21 June 2011
Free new resources to assist employers in hospitality and fast food industries
The Fair Work Ombudsman has launched new Online resources to assist employers in the fast food and hospitality industries.
Fair Work Ombudsman Nicholas Wilson says new web pages provide the two industries with direct and immediate access to detailed information on workplace laws.
The free documentation includes industry-specific information about pay rates, allowances, classifications, leave entitlements, apprenticeships and traineeships, uniforms and clothing, when to pay staff and a range of other topics.
The Fair Work Ombudsman website also has pages dedicated to the cleaning, clerical, hair and beauty, horticulture, retail and security industries - and further industries will be progressively added.
A new section at www.fairwork.gov.au/fastfood focuses on businesses covered by the Fast Food Award 2010, including those selling meals, snacks and / or drinks primarily for take-away or in food courts.
Another at www.fairwork.gov.au/hospitality provides information on the three main Modern Awards covering the hospitality industry:
- The Restaurant Industry Award 2010, covering restaurants, cafes, roadhouses, tea rooms and reception centres;
- The Hospitality Industry (General) Award 2010, covering tourist and residential accommodation such as hotels, resorts and hostels, as well as wine bars, taverns, casinos and caterers, and
- The Registered and Licensed Clubs Award 2010, covering clubs which are registered under State, Territory or Commonwealth legislation and operate on a not-for-profit basis.
Mr Wilson says fast food and hospitality industry employers uncertain about their obligations can use the Online resources to ensure they “get the basics right”.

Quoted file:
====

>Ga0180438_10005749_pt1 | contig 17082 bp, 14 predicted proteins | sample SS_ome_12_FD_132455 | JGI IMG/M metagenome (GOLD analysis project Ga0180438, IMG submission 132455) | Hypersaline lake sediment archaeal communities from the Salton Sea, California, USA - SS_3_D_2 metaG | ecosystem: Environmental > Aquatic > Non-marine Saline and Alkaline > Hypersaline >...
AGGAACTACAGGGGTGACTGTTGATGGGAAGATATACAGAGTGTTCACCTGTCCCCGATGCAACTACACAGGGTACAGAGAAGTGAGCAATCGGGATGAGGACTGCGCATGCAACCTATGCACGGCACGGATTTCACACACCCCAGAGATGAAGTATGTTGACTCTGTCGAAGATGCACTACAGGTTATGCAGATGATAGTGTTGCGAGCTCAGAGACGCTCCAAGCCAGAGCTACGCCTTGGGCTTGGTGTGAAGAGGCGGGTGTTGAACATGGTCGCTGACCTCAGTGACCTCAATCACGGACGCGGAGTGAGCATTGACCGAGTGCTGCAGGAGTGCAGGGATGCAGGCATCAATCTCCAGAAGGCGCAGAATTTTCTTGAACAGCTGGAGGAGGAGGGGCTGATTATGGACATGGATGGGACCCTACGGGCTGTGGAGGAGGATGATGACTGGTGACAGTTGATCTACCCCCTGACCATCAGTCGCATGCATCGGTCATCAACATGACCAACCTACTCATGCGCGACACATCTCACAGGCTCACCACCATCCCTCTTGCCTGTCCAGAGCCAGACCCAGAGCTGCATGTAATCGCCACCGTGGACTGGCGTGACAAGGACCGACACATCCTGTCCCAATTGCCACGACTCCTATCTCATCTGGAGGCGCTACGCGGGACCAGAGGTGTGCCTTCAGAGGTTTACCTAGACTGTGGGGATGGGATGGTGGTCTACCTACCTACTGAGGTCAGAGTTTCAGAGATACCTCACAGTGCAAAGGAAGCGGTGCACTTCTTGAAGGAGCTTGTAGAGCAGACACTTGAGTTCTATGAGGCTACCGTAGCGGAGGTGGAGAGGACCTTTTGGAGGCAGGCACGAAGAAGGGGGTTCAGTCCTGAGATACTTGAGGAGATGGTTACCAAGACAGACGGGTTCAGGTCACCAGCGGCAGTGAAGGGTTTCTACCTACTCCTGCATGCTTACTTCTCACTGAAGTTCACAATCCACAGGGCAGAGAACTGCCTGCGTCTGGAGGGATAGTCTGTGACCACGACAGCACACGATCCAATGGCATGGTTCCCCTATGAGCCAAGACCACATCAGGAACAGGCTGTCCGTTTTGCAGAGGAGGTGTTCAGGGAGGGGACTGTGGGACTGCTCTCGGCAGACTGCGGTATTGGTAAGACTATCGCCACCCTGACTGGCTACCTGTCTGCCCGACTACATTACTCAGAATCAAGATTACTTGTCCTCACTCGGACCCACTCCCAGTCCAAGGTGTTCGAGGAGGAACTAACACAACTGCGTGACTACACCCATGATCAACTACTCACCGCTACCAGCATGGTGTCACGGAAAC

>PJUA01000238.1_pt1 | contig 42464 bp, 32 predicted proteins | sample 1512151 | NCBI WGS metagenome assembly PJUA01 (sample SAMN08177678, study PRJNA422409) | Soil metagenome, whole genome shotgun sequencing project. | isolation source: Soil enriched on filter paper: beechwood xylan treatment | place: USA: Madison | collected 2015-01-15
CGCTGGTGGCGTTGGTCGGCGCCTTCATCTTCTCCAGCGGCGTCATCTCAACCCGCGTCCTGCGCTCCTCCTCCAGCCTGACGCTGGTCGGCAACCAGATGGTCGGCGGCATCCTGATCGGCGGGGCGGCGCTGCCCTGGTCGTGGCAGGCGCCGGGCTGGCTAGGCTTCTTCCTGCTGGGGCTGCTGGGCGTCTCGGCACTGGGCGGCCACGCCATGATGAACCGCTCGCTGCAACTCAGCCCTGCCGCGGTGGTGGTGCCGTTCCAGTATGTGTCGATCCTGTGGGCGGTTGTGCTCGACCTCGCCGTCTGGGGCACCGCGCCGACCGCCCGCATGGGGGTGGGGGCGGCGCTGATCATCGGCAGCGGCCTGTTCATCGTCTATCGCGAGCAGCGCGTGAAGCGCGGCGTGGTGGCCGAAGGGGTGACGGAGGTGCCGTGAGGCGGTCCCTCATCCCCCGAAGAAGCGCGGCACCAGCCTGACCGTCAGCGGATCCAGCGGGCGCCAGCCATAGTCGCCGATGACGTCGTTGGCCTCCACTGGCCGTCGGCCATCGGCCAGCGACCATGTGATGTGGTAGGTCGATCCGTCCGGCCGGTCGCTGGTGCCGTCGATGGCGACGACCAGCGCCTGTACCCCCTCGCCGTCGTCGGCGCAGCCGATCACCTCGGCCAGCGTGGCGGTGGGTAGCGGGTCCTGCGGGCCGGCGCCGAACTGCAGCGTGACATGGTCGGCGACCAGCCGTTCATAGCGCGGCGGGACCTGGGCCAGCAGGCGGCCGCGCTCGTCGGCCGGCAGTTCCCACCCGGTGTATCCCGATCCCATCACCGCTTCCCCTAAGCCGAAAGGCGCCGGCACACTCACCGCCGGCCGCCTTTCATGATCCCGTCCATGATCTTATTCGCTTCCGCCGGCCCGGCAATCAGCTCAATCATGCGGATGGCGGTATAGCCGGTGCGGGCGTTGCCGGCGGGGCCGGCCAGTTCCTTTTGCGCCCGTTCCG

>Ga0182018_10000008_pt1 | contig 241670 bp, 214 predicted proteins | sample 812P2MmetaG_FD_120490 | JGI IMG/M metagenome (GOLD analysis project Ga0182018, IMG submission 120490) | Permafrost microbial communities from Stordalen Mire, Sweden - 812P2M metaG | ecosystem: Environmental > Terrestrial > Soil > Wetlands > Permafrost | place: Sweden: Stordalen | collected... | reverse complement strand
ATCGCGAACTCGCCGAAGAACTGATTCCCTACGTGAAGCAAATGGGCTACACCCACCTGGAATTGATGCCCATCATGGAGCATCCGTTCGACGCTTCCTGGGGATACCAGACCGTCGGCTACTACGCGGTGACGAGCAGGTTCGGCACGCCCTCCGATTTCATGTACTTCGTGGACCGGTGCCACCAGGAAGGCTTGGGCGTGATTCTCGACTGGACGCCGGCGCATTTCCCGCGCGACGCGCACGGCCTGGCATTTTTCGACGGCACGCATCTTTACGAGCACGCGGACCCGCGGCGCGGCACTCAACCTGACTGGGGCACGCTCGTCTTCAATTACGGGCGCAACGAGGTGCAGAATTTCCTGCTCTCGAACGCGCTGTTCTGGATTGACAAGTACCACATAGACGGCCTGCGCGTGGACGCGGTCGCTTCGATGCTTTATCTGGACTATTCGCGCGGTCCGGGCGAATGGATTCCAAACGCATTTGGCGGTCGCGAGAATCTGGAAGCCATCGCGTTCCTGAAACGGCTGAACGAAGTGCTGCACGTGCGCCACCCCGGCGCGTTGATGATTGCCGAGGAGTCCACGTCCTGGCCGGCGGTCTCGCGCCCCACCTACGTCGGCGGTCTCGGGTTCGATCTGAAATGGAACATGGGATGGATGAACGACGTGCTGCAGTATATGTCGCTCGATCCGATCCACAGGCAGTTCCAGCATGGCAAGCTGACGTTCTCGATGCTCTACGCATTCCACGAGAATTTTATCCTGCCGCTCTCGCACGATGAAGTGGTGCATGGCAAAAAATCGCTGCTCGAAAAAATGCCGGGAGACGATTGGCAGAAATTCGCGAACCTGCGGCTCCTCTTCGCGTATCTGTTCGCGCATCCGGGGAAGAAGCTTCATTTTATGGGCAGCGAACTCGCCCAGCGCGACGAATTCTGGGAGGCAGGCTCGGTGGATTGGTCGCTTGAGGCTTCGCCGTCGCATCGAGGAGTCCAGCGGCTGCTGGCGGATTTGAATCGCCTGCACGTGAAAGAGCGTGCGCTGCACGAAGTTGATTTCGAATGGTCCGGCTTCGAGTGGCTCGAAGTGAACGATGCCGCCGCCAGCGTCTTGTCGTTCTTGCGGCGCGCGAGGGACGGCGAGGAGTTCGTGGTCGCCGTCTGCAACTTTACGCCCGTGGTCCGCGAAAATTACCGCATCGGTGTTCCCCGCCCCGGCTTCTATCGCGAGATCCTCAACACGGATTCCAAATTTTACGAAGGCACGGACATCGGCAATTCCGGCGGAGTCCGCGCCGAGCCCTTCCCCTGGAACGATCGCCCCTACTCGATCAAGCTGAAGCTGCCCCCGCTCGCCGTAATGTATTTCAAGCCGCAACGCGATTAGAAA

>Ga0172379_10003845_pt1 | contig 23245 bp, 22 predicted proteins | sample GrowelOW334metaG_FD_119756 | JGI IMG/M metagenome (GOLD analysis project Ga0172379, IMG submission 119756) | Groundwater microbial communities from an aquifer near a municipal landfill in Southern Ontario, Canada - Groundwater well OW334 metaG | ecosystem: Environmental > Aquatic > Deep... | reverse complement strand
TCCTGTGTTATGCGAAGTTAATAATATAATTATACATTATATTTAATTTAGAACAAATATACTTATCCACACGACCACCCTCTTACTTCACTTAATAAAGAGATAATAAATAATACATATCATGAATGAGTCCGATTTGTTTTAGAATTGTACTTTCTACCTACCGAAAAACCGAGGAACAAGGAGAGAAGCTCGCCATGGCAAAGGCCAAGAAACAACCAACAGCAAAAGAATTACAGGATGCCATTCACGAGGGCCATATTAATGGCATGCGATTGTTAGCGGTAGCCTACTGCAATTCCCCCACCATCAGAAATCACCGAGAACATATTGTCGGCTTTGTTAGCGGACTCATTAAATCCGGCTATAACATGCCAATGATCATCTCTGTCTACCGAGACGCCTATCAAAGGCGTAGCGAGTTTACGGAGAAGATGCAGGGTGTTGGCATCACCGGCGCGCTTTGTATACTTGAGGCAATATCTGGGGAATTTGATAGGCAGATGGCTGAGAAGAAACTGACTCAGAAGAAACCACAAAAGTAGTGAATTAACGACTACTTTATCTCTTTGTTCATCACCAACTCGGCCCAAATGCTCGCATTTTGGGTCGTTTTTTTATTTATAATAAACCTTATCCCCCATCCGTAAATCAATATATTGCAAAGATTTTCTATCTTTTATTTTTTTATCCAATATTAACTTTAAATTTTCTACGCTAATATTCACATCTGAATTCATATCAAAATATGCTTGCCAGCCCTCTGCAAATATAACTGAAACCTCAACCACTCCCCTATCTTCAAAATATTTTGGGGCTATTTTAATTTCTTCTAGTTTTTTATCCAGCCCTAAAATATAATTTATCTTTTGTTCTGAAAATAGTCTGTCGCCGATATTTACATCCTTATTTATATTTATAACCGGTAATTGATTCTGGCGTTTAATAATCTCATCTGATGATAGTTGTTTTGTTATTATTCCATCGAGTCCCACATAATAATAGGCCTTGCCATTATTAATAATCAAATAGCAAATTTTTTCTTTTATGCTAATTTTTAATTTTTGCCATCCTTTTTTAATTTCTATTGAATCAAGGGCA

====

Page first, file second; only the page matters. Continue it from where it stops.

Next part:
“Employers will find that if they get the basics right, everything else will start to fall into place,” he said.
This includes understanding:
- Which Modern Award applies to your business,
- The correct classifications for your employees under the Award, and
- Pay rates applicable to your employees.
“It is also important to be aware that the National Employment Standards have introduced a set of 10 minimum entitlements which employers must provide to all employees working in the national system,” Mr Wilson said.
“Most employers want to do the right thing by their employees and these resources will help them understand and comply with their obligations to staff.”
The Fair Work Ombudsman website has a number of useful tools and resources to help employees and employers check minimum rates of pay, as well as pay slip and record-keeping templates, a self-audit checklist and fact sheets on dozens of topics.
Small to medium-sized businesses without human resources staff can also ensure they are better equipped when hiring, managing and dismissing employees by using free template employment documentation.
Best Practice Guides on parental leave, work and family, consultation and co-operation, flexibility, young workers, gender pay equity, small business and the Fair Work Act, bargaining, privacy, managing underperformance and dispute resolution are also available Online.
Employers or employees seeking assistance can also contact the Fair Work Infoline on 13 13 94. An interpreter service is available on 13 14 50.
Keep up to date with the Fair Work Ombudsman and updates on Australia’s workplace relations laws through Twitter @fairwork_gov_au .
Cameron Jackson, Media Adviser, Media and Stakeholder Relations
0457 924 146